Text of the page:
ANKARA (AFP) - Turkish authorities on Tuesday arrested dozens of senior police officers in a criminal probe over alleged illegal wire-tapping and forgery, the latest crackdown on opponents of Prime Minister Recep Tayyip Erdogan ahead of presidential polls.
A total of 67 serving and former top police officers were arrested, prosecutors said in a statement. Most of the arrests were in Istanbul but raids were also carried out in the capital Ankara and cities including Izmir and Diyarbakir.
Television reports said that the arrests represented a new sweep against the movement of Mr Erdogan's former ally Fethullah Gulen in the wake of a vast corruption scandal that broke late last year implicating the prime minister and his inner circle.
Most of the suspects are said to have held key positions during the anti-graft probe against Mr Erdogan in December.
In the huge operation conducted in the early morning, police in Istanbul alone raided almost 200 addresses.
The Hurriyet daily said on its website that simultaneous raids were conducted in 22 cities across Turkey.
Television pictures showed the senior police officers being led in handcuffs with some raising their hands above their heads in a show of defiance.
Among those arrested in Istanbul were two former heads of the city's elite anti-terror unit Omer Kose and Yurt Atayun.
"I surrendered but as you see they put the handcuffs behind my back," Atayun told reporters. "It is all political," he said when asked why he was detained.
The suspects are accused of espionage, illegal wire-tapping, forgery in official documents, violation of privacy, fabricating evidence, and violation of secrecy of investigation, the reports said.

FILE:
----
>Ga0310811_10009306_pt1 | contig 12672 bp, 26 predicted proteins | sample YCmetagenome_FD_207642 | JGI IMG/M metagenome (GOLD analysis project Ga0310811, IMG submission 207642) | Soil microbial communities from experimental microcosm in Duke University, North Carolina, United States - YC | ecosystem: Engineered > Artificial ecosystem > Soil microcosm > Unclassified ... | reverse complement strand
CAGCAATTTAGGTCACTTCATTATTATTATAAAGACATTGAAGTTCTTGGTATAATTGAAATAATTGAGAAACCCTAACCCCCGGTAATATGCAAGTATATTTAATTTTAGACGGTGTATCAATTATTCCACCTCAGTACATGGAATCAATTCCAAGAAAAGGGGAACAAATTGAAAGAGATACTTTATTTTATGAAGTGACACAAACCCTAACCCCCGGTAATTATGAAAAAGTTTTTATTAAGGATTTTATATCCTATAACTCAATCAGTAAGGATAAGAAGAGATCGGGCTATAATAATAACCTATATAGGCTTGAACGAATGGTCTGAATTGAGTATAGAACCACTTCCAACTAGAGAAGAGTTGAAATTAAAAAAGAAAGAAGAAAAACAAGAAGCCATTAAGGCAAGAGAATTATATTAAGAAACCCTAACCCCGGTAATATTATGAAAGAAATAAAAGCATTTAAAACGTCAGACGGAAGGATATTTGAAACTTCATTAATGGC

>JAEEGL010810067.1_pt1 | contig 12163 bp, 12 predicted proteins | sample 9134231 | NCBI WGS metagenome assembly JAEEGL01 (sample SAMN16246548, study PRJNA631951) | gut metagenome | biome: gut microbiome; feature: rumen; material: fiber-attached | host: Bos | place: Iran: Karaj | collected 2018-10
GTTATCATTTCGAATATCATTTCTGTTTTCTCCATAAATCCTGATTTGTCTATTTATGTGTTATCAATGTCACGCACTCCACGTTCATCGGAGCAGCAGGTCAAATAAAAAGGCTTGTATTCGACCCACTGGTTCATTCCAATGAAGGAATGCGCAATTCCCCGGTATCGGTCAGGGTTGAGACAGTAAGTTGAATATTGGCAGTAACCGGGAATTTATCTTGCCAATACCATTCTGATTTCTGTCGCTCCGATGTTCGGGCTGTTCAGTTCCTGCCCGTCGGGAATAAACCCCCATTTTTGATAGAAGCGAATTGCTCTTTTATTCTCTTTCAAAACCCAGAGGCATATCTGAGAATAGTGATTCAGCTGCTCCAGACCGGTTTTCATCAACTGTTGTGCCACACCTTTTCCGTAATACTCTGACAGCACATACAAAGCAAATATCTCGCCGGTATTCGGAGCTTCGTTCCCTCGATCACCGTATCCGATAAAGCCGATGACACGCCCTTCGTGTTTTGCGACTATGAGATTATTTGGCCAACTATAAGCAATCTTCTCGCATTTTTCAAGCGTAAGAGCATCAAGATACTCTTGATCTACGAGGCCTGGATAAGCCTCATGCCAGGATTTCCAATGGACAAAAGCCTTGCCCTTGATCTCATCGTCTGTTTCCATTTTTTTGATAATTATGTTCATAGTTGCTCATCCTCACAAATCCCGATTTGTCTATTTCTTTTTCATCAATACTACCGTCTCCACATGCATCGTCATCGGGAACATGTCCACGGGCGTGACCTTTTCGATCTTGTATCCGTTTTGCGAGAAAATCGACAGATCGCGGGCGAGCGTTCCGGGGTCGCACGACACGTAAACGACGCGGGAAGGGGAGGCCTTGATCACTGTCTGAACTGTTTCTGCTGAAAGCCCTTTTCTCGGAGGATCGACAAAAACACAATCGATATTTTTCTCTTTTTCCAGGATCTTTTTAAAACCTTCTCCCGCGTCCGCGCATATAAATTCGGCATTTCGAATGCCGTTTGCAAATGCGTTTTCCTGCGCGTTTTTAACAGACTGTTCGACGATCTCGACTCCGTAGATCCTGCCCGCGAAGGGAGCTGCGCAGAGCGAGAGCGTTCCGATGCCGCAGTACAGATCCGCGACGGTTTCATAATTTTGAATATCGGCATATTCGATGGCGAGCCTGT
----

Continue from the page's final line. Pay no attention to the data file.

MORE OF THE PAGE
The public prosecutor's office in Istanbul said in a statement that arrest warrants had been issued for 115 suspects and 67 were detained so far.
It said thousands of people were illegally wire-tapped including Mr Erdogan, cabinet members, as well as the head of Turkey's National Intelligence Organisation (MIT) Hakan Fidan.
Mr Erdogan has accused supporters of Mr Gulen of holding excessive influence in the country's police and judiciary and concocting a graft scandal to unseat his government ahead of March local polls.
Mr Erdogan's Islamic-rooted Justice and Development Party (AKP) scored a decisive victory in those local polls, and the prime minister is now standing in elections for president to be held on Aug 10.
After 11 years in power which has seen his government tame the influence of the once-powerful military, Mr Erdogan has declared a war against Mr Gulen, accusing him of running a "parallel state".
In a television interview late on Monday, Mr Erdogan bitterly vowed that the fight against the Gulen movement would continue "non-stop" while calling on the United States to extradite the exiled cleric from his base in Pennsylvania.
"I expect the United States to take a stance on the Gulen issue," Mr Erdogan said.
Mr Erdogan has faced the worst crisis of his over decade-long rule after allegations that he and his allies engaged in corruption which ranged from bribery to gold smuggling and illicit trade with Iran.
His Islamic-leaning government has already sacked thousands of police and prosecutors believed to be linked to the movement in the wake of the scandal and tightened controls over the judiciary and the Internet.
Mr Erdogan and Mr Gulen were once close allies who transformed the political landscape of Turkey, which for decades was ruled by secular governments closely watched over by coup-happy generals.
Gulenists, said to number in the millions and known for their piety and business acumen, say their faith seeks to merge a "civil Islam" with modernity, science and Turkish nationalism.
Mr Gulen, who left for the US in 1999 to escape charges of anti-secular activities by the government of the time, has denied being behind the graft allegations against Mr Erdogan.